Many of you have thought about getting into the world of video game development, so why not thinking about writing for video games? Flint Dille and John Zuur Platten have written video games like Dead to Rights and The Chronicles of Riddick: Escape from Butcher Bay, and together they formed The Bureau of Film & Games. As game designers and writers, this book details how to integrate story with gameplay. while creating a compelling experience for gamers. As a look at both writing and game design, this book offers some great insights.

If you're thinking about working in the industry, this is a great read to help you decide what facet you'd like to focus on.


Summer Reading: Video Game Books For The BeachSnow Crash by Neal Stephenson

Because we needed one fiction book to round out your book bag, I'm offering up one of my favorite books. Neal Stephenson's Snow Crash is s sprawling story set against a world where the internet has gone virtual, and you interact with others, play games, search for information, and do business as an avatar inside of a wholly created, artificial world. Of course, something goes wrong in both the virtual and the real world, and it's up to the book's main character, Hiro Protagonist (yes, really) to figure out what's going on.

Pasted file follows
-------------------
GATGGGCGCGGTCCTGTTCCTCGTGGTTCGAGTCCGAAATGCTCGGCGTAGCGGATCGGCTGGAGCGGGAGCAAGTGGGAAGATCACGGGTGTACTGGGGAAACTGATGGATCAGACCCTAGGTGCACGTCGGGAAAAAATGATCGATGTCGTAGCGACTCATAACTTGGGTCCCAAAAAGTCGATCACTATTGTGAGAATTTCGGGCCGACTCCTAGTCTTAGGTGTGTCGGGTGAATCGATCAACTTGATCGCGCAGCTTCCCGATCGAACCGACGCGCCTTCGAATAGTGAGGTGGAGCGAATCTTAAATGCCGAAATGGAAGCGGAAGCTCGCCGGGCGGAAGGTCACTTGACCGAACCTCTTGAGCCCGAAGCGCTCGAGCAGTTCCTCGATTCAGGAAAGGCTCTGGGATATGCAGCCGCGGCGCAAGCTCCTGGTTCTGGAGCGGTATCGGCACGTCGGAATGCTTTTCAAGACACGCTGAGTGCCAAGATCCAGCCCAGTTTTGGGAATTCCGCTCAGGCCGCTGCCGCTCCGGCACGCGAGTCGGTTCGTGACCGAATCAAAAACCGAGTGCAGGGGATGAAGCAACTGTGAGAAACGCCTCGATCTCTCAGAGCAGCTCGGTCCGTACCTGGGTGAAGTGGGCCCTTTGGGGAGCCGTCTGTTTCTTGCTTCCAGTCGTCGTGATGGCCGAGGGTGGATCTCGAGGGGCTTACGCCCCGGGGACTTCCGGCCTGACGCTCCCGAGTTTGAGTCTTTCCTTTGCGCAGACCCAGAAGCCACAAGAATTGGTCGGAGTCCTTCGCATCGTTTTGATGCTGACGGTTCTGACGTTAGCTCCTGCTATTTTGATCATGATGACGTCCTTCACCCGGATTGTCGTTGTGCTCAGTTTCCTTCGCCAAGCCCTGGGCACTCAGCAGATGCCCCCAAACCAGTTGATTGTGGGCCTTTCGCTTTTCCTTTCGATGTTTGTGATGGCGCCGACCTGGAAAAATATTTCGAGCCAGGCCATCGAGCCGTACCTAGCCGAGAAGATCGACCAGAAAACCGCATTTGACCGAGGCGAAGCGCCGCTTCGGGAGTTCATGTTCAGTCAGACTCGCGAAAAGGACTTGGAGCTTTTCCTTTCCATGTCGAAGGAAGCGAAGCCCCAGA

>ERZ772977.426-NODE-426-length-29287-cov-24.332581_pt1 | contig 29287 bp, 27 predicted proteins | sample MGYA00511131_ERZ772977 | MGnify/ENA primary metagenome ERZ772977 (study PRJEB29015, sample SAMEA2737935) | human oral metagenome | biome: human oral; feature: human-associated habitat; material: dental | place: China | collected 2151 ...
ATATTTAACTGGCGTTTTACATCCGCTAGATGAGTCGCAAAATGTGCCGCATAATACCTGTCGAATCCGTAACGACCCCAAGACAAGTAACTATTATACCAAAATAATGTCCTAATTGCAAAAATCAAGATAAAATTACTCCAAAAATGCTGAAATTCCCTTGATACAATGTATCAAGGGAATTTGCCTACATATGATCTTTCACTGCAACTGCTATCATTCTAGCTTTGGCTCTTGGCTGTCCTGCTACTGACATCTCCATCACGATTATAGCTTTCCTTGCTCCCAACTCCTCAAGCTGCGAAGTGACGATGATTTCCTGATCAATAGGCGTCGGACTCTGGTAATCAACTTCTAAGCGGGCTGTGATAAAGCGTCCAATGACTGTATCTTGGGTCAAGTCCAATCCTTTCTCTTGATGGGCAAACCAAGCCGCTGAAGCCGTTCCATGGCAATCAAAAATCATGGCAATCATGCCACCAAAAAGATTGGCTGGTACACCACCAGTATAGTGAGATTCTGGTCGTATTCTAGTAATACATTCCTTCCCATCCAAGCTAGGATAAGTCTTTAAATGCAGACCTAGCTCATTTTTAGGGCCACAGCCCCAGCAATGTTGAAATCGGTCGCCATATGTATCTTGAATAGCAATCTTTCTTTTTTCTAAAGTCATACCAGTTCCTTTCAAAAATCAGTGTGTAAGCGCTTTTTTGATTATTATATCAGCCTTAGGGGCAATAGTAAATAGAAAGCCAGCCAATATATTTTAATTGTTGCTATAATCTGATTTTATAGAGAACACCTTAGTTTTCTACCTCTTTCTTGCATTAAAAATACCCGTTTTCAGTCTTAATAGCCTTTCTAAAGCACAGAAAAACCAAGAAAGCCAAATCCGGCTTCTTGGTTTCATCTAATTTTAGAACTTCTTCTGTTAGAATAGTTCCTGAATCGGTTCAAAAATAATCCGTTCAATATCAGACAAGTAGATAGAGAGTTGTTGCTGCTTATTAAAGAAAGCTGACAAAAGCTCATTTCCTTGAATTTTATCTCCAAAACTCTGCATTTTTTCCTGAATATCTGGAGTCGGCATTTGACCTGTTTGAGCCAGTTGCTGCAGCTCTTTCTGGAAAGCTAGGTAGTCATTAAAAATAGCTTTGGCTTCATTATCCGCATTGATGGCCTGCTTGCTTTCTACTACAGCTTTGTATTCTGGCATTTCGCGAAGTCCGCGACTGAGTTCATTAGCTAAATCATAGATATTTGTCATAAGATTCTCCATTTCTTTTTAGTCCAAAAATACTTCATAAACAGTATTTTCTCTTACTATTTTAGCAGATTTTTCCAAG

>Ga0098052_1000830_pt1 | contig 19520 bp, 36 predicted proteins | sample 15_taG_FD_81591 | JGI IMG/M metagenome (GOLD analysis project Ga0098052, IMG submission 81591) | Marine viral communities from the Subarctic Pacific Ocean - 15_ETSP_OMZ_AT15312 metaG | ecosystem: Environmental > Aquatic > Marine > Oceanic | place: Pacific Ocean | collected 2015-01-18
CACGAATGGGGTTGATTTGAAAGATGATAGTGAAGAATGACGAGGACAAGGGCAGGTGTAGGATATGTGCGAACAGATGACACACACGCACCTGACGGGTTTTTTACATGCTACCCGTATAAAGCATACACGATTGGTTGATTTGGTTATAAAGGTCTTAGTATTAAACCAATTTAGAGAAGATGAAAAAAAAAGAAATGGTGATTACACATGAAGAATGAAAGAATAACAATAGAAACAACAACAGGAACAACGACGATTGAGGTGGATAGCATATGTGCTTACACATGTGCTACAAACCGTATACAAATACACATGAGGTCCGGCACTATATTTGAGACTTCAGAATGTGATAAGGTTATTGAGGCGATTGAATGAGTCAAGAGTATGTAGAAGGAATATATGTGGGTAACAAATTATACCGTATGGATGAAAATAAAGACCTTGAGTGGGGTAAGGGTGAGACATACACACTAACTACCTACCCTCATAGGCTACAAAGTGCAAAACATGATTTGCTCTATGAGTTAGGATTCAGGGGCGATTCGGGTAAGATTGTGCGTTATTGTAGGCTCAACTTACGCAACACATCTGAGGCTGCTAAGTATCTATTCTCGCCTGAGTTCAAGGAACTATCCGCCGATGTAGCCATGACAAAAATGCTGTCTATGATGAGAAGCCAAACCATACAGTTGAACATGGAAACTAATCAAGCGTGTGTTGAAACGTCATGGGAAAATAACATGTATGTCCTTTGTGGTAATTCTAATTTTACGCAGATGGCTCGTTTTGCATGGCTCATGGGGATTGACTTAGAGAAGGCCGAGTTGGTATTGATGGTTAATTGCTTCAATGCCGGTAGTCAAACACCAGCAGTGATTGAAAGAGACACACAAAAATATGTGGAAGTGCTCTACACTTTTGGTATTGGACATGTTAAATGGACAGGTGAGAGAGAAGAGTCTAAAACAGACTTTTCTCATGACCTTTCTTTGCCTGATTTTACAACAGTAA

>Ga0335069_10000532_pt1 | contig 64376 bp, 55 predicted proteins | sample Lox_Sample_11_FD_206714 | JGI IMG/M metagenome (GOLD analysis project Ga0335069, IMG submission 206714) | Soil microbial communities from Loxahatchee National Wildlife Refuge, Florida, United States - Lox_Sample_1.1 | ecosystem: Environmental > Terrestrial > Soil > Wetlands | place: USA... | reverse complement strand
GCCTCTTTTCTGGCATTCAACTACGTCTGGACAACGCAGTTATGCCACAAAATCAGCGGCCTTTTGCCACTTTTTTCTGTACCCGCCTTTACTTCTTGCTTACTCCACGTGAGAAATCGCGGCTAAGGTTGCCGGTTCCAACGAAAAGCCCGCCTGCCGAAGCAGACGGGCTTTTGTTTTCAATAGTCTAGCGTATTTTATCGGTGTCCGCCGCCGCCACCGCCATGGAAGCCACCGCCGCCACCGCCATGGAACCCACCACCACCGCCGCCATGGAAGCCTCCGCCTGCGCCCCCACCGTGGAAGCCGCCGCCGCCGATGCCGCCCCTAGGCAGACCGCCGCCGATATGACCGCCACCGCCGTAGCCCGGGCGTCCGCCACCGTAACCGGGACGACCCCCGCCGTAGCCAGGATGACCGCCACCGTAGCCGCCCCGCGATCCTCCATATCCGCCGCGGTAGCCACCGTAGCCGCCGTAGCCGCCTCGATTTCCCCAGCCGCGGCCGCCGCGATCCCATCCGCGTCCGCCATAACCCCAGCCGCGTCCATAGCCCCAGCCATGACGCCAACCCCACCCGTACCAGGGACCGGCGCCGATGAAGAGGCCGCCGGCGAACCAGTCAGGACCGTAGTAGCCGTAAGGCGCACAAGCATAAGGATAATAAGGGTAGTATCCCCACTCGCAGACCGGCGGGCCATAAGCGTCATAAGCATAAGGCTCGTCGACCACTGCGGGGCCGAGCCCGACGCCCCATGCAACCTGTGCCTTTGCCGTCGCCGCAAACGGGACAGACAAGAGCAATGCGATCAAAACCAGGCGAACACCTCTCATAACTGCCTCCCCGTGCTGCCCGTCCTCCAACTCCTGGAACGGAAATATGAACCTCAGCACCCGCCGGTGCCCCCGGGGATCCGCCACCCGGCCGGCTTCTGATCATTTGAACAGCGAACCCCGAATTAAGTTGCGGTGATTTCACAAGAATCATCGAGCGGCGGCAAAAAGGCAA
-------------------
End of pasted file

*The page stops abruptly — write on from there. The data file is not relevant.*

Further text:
There are samurai swords, mafia pizza deliverymen, killer viruses, and lots of computer hacking. If they ever turned this into a sandbox video game, this thing would clean up. Hear that, game developers? Read this on the beach this summer and get back to me. 

Summer Reading: Video Game Books For The Beach